TABLEAU VIVANT, PETIT MORT
By Jorge Alberto Perez
Ali Van enters first, slides her shoes off and glides onto the carpet. She sits like a geisha, legs to the side crossed at the ankles, back perfectly erect. There is something utterly feminine in her body language, beguiling in both senses of the word and though she may appear demure, she is in total control. This is her orgasm after all. Hers to do with as she pleases.
Three men appear from different directions and also approach the large square of gray carpet that dominates the 3rd floor space at the Fisher-Landau Center for Art where Van has positioned herself. She holds an i-something in her hand from which a splitter dangles with three bobbing receptors. The men also remove their shoes and sit as if in a dojo, seiza style. Despite the strong sense of ceremony, and the fact that we the spectators are here to experience a performance, nothing feels overt. The lights do not dim, but they feel as though they did, no more or less noise permeates the space as the foursome sit to face each other, but the present silence becomes more distinct. These are the elusive factors that matter to Van, a 2013 MFA candidate at Columbia University, near-invisible markers of time that she, with her subtle curating of objects, and now performance, weaves into highly dispassionate deeply personal work.
The men unravel earphones and each in turn inserts the male prong into one of the female receptacles. They close their eyes and she looks intently at each of them, her acolytes who have dutifully come for her today. Van presses play and manipulates the volume on her device and the men are seen to listen, wrinkles between closed eyes. A long and narrow groove in one, a short deeper trench in another, a gentle pulling inward of the eyes in the third. Though we can assume they are listening to the same sounds, each man appears to respond differently to what he hears by his outward expressions. It happens slowly, and builds on itself. They are climbing the same ladder, they help each other, though they don’t seem aware of it. One man is all breath, shallow and superficial. The next is a low moan, a growl that rumbles in the chest. The third is higher pitched ecstatic releases. Together this chorus performs a unique rendition of what can only be the complex aural orchestrations of the female orgasm. But not just any, it is hers, the action, the reaction and the reenactment. Possibly her most personal experience repackaged as a product for consumption.
From one vantage point Van has an open computer on a mid-century desk playing a clearly dated video of a brain surgery. When I first saw the video the week before this performance I thought it was a document of a wartime operating theater. It seemed so improvised and shoddy. Later I learned it was her father’s footage, who, wanting to see the operation for himself was only able to experience it when mediated by the camera. Today it waxed sexual. The wet, bloody sulci of the brain being probed gently by anonymous hands whilst in the room a trio of breathy moans burst like smoke-filled bubbles. As in most of Van’s art, the tidy compartmentalization of individual elements create untidy relationships in her tableau, discordant notes that when experienced together somehow create an unforeseeable 3rd thing.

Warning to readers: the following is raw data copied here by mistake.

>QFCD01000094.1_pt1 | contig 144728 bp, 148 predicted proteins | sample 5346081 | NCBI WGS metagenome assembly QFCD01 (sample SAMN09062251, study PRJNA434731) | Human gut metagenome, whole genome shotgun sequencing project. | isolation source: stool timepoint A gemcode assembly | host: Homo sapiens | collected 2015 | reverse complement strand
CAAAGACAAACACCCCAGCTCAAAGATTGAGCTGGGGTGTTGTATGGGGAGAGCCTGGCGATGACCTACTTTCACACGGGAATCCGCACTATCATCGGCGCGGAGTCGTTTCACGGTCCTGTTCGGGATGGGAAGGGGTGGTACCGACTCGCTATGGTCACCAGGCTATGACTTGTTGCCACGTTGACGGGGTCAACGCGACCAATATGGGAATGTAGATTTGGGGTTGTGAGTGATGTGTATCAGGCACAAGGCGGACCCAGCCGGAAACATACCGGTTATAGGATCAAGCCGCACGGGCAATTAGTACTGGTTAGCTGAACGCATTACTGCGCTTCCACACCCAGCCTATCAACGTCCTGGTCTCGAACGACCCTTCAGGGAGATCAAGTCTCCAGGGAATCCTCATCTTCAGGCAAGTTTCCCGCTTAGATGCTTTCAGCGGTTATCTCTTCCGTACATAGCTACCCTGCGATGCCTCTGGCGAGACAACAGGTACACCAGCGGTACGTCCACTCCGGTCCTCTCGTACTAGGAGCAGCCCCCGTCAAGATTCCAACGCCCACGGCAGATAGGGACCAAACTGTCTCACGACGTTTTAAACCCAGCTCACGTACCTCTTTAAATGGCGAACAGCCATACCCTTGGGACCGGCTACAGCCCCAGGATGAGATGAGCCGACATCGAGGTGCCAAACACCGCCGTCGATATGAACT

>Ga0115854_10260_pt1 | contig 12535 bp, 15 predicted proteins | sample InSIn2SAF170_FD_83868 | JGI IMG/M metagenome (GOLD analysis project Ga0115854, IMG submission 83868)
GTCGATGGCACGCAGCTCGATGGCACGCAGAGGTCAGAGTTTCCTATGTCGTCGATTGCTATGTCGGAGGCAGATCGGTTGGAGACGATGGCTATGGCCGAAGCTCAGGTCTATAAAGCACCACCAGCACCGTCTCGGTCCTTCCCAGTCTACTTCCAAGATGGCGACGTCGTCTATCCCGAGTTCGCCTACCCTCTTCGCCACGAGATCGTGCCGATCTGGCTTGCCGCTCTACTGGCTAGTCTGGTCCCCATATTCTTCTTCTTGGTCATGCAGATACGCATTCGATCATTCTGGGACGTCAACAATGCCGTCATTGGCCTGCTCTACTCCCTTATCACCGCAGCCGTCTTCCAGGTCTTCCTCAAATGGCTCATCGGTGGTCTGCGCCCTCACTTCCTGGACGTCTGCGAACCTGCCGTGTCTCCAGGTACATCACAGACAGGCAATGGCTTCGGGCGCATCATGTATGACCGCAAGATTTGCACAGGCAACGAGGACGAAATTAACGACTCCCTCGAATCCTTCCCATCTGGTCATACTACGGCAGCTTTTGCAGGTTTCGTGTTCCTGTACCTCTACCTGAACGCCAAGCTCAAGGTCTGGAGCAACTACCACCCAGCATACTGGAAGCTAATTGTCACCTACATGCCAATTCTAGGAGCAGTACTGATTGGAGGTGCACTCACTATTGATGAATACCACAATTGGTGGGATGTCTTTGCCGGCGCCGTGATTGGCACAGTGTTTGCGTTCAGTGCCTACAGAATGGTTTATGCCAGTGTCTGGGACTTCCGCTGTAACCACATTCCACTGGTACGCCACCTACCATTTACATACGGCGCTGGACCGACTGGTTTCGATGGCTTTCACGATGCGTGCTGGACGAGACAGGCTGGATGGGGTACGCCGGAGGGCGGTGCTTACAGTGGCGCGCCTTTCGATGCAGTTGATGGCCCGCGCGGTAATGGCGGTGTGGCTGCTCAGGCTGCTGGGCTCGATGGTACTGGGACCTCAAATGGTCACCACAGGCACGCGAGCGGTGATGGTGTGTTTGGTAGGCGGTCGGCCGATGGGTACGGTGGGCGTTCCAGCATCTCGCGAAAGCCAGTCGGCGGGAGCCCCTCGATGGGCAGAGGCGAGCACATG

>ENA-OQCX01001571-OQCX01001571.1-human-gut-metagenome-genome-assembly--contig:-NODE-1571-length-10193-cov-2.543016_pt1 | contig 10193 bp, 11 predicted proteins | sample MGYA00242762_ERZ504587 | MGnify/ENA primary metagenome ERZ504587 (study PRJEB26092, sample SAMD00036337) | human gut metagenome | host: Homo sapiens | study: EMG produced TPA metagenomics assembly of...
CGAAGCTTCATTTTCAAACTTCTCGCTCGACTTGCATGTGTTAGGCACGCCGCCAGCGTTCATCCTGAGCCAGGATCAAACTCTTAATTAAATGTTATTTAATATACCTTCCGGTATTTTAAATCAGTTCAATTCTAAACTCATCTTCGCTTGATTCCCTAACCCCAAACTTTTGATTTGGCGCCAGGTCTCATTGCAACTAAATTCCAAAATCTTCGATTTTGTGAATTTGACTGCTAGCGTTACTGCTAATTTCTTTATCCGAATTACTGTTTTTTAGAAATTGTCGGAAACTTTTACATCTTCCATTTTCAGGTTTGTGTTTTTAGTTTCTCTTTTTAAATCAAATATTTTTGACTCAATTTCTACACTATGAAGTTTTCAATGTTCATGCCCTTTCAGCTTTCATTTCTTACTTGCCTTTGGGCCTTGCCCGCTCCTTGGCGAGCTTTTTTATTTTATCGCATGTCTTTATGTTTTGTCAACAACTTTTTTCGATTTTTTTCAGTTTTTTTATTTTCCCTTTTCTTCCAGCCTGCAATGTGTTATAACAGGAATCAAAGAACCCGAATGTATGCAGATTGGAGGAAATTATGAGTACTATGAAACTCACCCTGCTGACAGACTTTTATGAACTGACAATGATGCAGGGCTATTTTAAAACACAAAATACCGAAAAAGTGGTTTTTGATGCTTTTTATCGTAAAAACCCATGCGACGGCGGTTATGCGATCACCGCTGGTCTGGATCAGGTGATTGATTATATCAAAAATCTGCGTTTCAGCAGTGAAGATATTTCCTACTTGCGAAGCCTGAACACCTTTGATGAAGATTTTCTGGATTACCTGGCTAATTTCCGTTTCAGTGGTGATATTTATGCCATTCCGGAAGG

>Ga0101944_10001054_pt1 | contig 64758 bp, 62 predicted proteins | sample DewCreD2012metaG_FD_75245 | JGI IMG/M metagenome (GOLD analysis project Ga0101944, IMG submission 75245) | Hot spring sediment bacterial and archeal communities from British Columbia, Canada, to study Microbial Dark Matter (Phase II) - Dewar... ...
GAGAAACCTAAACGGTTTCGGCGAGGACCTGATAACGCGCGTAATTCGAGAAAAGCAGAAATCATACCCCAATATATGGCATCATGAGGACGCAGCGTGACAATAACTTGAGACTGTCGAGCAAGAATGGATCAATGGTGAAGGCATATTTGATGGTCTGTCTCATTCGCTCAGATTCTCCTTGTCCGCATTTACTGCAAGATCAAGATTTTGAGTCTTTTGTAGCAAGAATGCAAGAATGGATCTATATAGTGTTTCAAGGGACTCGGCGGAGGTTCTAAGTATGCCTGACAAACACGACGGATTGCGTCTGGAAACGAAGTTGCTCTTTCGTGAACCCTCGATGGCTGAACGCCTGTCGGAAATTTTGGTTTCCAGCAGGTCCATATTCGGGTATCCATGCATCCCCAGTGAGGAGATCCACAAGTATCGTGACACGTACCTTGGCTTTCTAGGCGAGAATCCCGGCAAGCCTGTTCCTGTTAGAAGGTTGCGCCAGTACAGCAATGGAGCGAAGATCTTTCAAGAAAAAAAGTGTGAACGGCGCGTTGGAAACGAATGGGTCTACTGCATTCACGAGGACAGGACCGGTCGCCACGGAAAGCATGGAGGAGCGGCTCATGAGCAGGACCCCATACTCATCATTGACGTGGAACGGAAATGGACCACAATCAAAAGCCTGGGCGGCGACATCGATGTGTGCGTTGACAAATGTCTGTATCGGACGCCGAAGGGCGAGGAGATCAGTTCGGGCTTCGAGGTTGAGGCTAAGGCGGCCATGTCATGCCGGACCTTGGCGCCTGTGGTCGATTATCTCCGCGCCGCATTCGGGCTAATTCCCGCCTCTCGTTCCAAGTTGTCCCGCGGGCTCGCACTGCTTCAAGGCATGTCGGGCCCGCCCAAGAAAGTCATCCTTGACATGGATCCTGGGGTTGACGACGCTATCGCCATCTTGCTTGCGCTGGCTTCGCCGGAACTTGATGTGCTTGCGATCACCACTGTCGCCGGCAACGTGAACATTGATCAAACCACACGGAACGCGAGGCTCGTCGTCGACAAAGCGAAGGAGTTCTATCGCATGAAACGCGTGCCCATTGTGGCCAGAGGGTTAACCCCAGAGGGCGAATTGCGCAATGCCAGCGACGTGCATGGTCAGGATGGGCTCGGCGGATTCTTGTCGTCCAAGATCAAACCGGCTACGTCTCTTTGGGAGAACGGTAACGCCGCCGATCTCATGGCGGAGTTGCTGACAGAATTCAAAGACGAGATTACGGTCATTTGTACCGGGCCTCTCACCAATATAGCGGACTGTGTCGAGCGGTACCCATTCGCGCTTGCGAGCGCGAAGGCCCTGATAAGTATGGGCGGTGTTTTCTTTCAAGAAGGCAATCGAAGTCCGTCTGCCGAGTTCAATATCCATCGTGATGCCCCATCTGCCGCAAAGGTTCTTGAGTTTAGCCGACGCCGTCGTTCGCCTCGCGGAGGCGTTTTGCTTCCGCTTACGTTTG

This reenactment of her onanistic behavior slowly becomes unhinged somewhere between a science experiment and a defiant stance against male domination as the pitch slouches toward release. It is a petit mort syncopated both in duration and stress to better understand what it is not rather than what it is. Likewise, the fragments of other objects mostly in the periphery of the rug speak to the partiality of any experience, whether intentionally mediated or not. What tooth is this? Is it a human incisor or that of a wild animal? It bothers me to not know. The bag of what I think are desiccated figs, might be tangerines. A mound of lint from a dryer with a streak of pink in it begs to reveal something. A framed image of a foggy field is the 25-year-old blotter from her father’s desk. Every object asks a question, a single compulsive question. There are many objects, and if you let them they will haunt you. For a moment, however, they are held at bay, as most mundane matters are when we succumb to corporeal needs.
After reaching a pitch, a height, a precarious angle from which one can only fall, the breaths, growls and moans come together again in silence. The men emerge from behind shutters, looking guilty despite their best efforts; is that a self-congratulatory grin? We all smile, there is relief in the air. Almost in ostensible synchrony the men unplug and wind their now flaccid wires back into tidy little squares. Van stands and proceeds to the edge of the carpet where she puts her shoes back on and walks away. The men follow her example. We are left to our own devices.